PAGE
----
Do you remember when you first experienced the feeling of Shame? I’m not talking about guilt. I’m not talking about feeling embarrassed. I’m talking about the deep, gut wrenching feeling of self-loathing. That emotion that screams to your soul that you are broken and that you are bad and that you are fundamentally not good enough.
I’ve been reading the book Scary Close by Donald Miller. I’m learning a lot about shame from Miller’s work. I’m realizing that I still have some unfinished business around the role of shame in my story – both past and present. I’ve been reminded how destructive shame is for relationships. Nothing destroys intimacy like shame. Shame is intimacy’s kryptonite. When your shame stands tall, your relationships will likely fall short.
Every one of us is born without shame. You don’t see babies cower in the dark shadows of their nursery obsessing over whether or not mommy and daddy will accept them when they find out they’ve soiled their diaper for the umpteenth time that day. We are born with a happy, healthy little self. We are born to connect.
Somewhere along the way, we have a moment – or a series of moments – that causes us to deeply question our value and worth. Maybe it’s a failure at school. It might be a moment of conflict with our parents or peers. It could be a moment of public humiliation. Regardless of the circumstances, the result is that shame enters our story. From that moment forward, everything is different. A rupture takes place and the immediate reflex of our soul is to cover ourselves. We hide our flaw. We long to prove to the world that we are not defective. We are worthy of love and acceptance.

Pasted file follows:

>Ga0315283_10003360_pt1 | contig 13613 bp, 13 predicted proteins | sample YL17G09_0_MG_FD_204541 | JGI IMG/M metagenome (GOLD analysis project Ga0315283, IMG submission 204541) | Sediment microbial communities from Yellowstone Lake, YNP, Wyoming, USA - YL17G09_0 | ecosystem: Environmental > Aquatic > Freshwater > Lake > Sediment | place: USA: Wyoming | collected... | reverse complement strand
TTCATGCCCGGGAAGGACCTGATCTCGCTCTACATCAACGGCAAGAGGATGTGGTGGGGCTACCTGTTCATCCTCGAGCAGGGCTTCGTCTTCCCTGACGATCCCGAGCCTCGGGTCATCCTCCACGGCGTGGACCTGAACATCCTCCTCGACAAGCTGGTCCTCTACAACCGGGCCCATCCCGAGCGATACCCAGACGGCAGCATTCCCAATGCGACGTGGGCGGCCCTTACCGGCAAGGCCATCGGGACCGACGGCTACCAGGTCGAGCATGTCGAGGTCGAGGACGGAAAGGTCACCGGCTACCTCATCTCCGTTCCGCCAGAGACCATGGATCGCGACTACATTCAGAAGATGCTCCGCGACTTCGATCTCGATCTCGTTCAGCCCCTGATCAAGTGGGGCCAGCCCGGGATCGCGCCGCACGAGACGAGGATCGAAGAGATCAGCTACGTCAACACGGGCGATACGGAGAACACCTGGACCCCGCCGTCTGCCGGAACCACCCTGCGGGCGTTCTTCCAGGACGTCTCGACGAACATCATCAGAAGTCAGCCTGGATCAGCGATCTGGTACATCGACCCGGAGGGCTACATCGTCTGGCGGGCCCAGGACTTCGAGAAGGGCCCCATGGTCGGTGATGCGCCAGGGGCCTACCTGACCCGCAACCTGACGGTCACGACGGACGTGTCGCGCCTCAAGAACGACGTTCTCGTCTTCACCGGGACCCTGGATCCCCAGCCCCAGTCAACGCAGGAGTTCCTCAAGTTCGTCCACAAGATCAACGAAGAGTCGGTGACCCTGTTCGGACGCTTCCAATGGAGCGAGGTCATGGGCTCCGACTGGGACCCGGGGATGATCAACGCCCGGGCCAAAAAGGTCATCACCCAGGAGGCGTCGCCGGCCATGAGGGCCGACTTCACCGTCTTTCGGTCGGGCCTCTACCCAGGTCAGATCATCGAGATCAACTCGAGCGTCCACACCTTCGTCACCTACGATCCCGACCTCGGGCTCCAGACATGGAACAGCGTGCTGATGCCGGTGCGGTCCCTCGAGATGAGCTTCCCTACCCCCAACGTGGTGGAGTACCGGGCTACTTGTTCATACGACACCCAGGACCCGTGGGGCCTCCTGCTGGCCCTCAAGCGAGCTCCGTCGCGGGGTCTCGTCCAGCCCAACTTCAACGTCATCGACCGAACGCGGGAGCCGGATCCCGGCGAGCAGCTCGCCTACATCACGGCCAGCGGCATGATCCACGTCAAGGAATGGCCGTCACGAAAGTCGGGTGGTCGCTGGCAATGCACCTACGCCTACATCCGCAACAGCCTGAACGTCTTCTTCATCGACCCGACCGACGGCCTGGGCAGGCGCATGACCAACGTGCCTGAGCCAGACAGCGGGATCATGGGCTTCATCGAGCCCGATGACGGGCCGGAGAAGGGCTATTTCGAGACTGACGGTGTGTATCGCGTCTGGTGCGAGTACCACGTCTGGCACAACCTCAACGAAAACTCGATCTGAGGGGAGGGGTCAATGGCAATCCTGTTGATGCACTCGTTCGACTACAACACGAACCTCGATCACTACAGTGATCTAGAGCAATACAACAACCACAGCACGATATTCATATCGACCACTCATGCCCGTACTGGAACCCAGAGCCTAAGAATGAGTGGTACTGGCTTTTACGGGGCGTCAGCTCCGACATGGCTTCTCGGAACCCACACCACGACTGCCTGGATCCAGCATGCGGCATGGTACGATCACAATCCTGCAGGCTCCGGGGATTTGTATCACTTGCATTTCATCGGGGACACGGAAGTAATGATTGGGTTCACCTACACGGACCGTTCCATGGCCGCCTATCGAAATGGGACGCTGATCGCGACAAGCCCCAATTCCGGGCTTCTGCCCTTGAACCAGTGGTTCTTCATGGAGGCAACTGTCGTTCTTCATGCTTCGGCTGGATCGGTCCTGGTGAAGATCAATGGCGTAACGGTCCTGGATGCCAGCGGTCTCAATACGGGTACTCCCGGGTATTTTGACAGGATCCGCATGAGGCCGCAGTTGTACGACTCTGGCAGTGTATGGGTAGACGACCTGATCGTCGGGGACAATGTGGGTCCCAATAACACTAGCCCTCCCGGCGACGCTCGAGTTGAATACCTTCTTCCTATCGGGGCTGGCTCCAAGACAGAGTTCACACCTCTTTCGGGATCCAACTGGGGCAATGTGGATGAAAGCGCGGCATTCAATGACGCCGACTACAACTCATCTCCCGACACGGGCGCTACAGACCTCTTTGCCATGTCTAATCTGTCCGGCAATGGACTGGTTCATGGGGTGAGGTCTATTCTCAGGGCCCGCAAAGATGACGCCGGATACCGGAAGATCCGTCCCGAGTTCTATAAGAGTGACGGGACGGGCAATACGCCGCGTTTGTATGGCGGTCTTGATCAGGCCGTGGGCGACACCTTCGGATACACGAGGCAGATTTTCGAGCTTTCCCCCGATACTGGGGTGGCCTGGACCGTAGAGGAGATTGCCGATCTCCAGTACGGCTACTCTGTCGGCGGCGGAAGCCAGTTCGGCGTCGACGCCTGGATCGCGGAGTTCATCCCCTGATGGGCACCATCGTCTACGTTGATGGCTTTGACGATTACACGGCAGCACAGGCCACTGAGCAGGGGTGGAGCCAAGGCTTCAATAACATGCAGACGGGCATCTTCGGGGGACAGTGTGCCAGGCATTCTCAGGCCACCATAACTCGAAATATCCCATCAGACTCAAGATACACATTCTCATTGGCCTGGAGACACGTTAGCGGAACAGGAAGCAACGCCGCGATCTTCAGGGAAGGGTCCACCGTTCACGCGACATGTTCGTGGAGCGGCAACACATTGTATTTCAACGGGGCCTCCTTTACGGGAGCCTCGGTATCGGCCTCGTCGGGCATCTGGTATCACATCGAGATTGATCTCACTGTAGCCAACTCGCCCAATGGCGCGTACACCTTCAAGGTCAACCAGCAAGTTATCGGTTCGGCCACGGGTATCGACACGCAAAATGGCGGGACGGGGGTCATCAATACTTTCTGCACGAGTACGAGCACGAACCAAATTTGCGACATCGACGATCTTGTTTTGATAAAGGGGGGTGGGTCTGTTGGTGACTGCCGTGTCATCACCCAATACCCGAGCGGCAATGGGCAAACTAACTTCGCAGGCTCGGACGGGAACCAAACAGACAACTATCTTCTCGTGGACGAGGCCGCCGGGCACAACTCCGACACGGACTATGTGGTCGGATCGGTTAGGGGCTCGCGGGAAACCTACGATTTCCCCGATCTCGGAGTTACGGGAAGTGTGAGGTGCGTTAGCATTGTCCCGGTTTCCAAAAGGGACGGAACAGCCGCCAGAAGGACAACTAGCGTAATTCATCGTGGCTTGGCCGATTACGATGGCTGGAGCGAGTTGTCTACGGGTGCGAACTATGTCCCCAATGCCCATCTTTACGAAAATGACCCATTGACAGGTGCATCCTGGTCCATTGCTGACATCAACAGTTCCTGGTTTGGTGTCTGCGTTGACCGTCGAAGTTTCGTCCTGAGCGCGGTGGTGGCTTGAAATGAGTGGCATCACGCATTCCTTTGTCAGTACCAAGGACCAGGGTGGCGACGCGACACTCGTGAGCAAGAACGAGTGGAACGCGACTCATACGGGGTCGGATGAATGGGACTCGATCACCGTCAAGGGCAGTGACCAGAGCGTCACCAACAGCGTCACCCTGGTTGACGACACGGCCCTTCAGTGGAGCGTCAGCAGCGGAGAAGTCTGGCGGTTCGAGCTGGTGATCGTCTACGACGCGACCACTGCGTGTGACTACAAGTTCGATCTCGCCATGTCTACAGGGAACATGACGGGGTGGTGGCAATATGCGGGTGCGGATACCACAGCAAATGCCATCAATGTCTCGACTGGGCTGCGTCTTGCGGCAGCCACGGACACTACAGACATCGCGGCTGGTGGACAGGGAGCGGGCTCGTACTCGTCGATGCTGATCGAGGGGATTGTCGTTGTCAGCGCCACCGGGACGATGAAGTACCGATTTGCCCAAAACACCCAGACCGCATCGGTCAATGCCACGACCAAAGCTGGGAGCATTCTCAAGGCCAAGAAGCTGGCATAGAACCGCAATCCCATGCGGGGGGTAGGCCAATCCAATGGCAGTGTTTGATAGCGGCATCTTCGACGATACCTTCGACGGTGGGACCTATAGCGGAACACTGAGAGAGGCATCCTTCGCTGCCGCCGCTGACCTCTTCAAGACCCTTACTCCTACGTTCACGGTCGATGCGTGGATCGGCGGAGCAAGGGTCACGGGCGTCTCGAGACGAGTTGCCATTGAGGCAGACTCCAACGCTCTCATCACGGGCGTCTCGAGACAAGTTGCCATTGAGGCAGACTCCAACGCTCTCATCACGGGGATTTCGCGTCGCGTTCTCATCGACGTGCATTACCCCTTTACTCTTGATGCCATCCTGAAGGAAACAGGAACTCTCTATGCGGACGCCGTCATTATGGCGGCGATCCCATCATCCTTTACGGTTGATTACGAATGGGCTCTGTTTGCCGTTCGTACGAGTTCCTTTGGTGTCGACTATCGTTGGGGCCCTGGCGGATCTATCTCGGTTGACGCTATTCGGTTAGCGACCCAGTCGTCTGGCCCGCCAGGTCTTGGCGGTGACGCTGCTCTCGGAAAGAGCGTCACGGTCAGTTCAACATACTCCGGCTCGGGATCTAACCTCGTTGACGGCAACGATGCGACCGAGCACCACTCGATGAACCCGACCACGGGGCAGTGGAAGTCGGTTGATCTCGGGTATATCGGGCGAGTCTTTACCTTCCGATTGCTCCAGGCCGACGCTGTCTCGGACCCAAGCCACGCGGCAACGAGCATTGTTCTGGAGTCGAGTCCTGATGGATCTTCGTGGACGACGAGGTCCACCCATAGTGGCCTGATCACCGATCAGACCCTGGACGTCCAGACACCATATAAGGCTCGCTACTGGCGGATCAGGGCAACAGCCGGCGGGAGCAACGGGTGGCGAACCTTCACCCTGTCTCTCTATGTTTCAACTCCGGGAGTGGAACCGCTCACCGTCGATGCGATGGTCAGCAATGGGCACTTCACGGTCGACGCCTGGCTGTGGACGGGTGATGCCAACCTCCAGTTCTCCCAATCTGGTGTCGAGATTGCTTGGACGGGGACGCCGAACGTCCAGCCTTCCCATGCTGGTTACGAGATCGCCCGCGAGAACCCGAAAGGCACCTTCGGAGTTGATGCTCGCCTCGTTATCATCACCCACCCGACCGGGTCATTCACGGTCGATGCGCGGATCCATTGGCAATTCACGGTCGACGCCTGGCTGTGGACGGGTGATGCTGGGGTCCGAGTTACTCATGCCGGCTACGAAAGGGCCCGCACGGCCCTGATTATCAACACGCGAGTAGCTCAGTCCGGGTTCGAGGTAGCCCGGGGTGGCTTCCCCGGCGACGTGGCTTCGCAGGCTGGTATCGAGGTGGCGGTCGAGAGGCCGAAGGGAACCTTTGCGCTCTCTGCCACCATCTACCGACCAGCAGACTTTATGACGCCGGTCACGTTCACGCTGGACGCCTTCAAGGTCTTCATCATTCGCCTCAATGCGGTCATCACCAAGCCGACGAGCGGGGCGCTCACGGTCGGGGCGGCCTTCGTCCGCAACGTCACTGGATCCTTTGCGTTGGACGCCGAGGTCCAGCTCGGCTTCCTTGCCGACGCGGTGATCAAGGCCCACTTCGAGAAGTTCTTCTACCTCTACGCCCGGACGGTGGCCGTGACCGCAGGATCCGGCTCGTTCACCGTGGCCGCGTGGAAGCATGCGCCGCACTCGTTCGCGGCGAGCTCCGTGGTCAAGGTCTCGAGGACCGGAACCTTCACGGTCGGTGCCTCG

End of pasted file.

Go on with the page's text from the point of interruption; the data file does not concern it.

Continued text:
The way we cover our shame is that we develop keenly crafted disguises. We perform. We find out what makes other people like us and we make a focused effort on excelling at it. We cover our shame with and act. A sham. For Donald Miller the sham was intelligence and humor. For me the sham has been a polished Christian exterior – a cloak of righteousness. The sad result is that the sham – designed to make us more acceptable to others seals us off from actually being able to receive their love and acceptance. The sham becomes an invisible wall that separates you from everyone you love and everyone who loves you.
And see what I will find
I find I
Made up my mind
To be the man that everybody loves
So I become someone I’m not
I want to be something more
Then a man who needs to be adored
What about you? Is your shame still standing tall? When did shame enter your story? What is the name of your sham? Have you ever thought about it before? If you’ve found yourself struggling with relationships and intimacy, maybe it’s time to dig into your story a little more and find out where it all started. Christian Counseling is a great place to start that process.
I’d love to hear form you if you are interested in naming and executing your sham!
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